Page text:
Evanston drowns competition in Illinois tap water taste test


Katie Chen/The Daily Northwestern

Evanston’s tap water won the taste test at the Illinois Section of the American Water Works Association’s annual conference in March.

Saul Pink, Newsletter Editor

In high school, Darrell King always wanted to win a state championship. As a football player and track runner in North Chicago, he never lived out his dream.

But King, now chief of Evanston’s Water Production Bureau, finally won his long-awaited state championship in March, after four judges declared Evanston’s tap water the best tasting in Illinois. 

“I always wanted one, so I feel like I got one now,” King said. “I’m very excited about it.”

Evanston won the water taste test at the Illinois Section of the American Water Works Association’s “WATERCON” conference in Springfield last month, giving its tap water a chance to advance to a national competition. In June, Evanston’s water will face off against other state champions at AWWA’s ACE conference in Toronto.

King said Evanston’s tasty tap water comes down to its source: Lake Michigan.

“(Like) when you think about the food we eat, you want to source it from a really good source, and that’s where it all begins,” he said. 

Lake Michigan is one of the largest bodies of freshwater in the country. 

King said drawing from the lake makes Evanston’s water treatment process easier as freshwater is free of high levels of salt and minerals, which can affect the taste and quality of water. Groundwater, on the other hand, can have high levels of dissolved minerals.

River water can also be dirty because it flows faster than lake water, causing it to pick up more dirt that mixes in with the water. Chemicals like chlorine are required to keep it clean.

Evanston uses a “conventional treatment” process for its water, King said. Water is collected into three intakes which then send water to the treatment plant, located on Lake Michigan’s shore just north of Northwestern’s Evanston campus.

The next step is coagulation and flocculation, in which small particles like dirt stick together into larger clumps that can then be easily removed from the water. Chlorine is added to help disinfect the water and fluoride is put in to prevent tooth decay.

Then, during filtration, the water flows through layers of sand, which remove remaining particles. Before the water is distributed to homes and businesses, phosphate is added to help prevent metals like lead or copper from entering the water.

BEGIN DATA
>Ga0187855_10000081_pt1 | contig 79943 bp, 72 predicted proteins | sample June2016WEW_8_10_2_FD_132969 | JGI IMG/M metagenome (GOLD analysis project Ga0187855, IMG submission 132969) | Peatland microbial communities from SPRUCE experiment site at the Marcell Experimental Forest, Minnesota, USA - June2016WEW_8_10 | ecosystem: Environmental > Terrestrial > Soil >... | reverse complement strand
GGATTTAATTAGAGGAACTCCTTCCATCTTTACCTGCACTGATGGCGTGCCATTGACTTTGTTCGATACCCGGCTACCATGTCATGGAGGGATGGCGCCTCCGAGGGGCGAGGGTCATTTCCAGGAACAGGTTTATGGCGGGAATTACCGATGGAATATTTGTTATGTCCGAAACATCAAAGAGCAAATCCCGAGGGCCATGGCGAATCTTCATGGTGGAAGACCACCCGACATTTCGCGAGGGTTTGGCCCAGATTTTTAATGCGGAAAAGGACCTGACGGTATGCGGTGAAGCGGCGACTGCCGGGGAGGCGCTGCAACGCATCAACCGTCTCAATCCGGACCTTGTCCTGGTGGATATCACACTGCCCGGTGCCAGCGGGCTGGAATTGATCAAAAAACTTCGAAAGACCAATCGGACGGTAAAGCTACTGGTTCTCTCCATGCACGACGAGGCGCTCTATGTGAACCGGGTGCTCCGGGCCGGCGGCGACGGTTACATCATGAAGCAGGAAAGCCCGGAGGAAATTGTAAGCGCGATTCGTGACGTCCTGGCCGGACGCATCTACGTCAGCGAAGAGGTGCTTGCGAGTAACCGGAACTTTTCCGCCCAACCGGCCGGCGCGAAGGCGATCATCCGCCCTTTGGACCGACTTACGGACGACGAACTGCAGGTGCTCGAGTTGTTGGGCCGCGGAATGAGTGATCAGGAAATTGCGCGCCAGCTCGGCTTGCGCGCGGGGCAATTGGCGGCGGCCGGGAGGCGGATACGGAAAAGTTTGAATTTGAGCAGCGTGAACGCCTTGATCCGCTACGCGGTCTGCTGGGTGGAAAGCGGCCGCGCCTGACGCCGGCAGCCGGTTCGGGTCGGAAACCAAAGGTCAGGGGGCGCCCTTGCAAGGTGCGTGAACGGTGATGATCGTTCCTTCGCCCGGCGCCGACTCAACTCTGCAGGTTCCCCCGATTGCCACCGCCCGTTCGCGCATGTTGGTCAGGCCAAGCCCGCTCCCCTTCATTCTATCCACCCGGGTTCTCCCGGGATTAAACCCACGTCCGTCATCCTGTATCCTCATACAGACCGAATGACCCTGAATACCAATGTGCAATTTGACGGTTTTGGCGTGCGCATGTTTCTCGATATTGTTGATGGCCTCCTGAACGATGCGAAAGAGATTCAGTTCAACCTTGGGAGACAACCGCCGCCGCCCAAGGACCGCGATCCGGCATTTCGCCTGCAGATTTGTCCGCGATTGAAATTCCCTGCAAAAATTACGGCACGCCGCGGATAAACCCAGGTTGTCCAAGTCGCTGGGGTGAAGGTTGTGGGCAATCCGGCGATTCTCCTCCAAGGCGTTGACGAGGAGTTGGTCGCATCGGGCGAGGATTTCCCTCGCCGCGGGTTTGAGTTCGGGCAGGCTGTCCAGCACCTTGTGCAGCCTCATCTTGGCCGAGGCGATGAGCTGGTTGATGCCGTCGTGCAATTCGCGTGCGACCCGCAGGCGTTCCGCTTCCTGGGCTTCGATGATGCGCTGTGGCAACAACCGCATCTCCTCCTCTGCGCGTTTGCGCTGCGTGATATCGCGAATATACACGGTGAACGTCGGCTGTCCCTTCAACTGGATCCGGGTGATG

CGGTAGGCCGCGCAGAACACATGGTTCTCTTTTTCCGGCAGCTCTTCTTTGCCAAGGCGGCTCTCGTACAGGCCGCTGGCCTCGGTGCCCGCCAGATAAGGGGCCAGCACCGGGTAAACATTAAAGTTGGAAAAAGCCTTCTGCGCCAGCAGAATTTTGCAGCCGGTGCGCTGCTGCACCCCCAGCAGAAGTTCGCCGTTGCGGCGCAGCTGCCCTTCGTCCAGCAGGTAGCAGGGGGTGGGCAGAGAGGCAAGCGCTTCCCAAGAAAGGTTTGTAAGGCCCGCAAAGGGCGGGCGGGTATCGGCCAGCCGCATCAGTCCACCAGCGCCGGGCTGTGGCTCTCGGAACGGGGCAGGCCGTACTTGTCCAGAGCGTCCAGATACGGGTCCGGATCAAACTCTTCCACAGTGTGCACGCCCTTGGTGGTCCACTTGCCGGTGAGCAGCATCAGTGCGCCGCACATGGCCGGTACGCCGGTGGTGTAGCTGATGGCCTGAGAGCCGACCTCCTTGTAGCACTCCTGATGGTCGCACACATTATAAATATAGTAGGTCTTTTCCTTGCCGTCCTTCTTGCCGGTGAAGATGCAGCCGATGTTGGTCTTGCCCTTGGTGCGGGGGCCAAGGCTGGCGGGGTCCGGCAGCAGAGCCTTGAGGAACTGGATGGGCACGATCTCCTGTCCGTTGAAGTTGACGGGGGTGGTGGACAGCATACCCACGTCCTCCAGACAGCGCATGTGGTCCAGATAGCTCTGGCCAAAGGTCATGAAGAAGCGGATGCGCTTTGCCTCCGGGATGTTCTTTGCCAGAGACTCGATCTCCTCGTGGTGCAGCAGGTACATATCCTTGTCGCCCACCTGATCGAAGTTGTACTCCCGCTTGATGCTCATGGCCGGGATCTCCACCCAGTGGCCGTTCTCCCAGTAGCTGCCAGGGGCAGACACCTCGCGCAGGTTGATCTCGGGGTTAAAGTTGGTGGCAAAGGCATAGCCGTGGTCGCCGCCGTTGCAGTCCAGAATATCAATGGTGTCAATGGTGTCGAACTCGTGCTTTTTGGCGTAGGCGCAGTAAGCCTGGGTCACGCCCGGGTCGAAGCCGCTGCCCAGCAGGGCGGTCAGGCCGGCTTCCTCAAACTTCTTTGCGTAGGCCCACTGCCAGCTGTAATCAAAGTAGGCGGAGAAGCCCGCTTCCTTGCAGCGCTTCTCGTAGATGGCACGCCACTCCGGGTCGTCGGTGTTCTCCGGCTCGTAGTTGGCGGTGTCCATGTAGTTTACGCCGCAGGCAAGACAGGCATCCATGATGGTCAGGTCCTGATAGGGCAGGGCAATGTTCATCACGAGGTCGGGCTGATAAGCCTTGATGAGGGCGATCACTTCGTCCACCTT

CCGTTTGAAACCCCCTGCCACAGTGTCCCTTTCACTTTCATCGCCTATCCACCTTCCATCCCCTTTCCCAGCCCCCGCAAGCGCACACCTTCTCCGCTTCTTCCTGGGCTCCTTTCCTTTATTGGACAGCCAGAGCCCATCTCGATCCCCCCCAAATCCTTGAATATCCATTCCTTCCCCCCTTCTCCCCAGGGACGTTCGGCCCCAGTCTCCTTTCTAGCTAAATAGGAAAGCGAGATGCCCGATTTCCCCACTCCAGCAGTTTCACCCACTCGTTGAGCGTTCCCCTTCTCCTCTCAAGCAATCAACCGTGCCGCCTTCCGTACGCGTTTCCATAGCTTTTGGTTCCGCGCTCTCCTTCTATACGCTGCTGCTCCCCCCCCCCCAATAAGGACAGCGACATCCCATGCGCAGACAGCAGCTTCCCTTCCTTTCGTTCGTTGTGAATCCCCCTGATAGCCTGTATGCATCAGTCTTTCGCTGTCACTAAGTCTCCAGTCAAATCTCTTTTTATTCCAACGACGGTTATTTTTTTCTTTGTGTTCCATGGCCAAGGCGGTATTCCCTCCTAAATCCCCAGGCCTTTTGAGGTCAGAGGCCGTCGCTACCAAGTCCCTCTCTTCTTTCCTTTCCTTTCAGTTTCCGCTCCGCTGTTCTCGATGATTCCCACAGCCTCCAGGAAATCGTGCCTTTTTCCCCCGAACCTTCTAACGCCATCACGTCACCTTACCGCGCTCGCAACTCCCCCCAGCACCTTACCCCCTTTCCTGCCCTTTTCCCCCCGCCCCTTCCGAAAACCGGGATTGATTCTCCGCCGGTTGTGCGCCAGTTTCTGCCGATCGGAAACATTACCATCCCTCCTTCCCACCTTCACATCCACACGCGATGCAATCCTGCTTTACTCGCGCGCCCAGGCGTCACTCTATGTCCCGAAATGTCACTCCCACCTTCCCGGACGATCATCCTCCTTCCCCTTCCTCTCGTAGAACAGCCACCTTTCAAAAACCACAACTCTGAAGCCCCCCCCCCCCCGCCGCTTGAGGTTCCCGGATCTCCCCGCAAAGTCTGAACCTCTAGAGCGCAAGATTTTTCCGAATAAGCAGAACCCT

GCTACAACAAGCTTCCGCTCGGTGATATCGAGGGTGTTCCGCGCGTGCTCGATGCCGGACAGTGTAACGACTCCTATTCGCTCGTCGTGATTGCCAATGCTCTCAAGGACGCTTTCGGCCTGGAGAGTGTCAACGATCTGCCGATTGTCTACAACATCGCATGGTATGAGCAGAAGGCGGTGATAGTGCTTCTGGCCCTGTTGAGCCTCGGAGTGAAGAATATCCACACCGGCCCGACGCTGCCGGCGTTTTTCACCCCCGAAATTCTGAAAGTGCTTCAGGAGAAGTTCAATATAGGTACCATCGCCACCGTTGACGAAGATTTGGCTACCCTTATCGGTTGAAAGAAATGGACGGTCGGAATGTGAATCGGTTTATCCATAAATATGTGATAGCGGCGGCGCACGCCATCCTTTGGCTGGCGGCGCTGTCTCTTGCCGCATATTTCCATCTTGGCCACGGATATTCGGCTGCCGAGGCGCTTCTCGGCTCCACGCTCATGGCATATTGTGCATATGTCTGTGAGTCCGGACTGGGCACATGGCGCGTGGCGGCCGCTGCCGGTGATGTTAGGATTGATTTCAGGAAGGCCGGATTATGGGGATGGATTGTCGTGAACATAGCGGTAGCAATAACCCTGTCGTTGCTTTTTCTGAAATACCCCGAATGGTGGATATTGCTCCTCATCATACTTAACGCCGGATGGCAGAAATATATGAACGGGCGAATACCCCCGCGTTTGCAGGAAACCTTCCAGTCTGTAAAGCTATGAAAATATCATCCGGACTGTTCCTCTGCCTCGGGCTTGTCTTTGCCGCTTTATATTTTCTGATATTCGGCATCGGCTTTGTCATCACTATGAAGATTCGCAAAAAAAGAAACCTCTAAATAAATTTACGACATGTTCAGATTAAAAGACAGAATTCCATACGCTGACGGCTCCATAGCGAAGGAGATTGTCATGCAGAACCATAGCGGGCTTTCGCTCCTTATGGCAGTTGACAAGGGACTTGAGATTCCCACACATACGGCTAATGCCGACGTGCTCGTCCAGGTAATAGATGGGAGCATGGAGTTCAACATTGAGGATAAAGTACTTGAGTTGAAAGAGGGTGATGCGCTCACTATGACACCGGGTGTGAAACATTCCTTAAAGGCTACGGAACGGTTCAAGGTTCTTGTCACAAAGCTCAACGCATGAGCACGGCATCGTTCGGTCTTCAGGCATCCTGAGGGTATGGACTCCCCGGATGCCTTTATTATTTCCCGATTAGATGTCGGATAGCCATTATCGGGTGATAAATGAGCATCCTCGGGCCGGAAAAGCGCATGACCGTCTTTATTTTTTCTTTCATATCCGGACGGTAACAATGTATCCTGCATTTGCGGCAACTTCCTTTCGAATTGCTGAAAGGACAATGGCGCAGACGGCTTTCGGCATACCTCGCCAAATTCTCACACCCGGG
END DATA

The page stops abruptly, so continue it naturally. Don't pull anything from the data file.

The city continually tests the water throughout the treatment process by using automated meters and samples to confirm the digital measurements, according to City Chemist Eleanore Meade.

Evanston provides tap water to the entire city and surrounding municipalities, including Skokie and Arlington Heights. Over 365,000 people receive their water from Evanston’s Water Treatment Plant, according to the city’s website.

Each year, Illinois’ tap water contest starts with regional taste tests. Eight winners from those regions advance to the final round at Watercon.

Annie Storey, Executive Director of ISAWWA, said the water is judged based on three categories.

“We look at appearance, so making sure it’s not cloudy. We look at the aroma, so does it have an unpleasant odor coming from it?” Storey said. “And then we look at the overall taste of it.”

This year’s contest had four judges, including water professionals from Minneapolis and Detroit. To avoid potential conflicts of interest, none of the judges were involved with water plants in Illinois, Storey said. 

Judges also tasted the water without knowing which municipality it’s from.

In addition to his state championship, King won the tap water equivalent of Most Valuable Player in February when he was named the ISAWWA’s Water Professional of the Year. 

King credited Evanston’s accolades to the “great care” the Water Production Bureau puts into its work.

Meade is also glad the bureau’s work is finally getting recognized. 

“A lot of our work goes unnoticed,” Meade said. “People turn on the tap and it’s just taken for granted. So it’s nice to get recognition that we’re very serious about our work.”

Email: [email protected] 

Twitter: @saullpink

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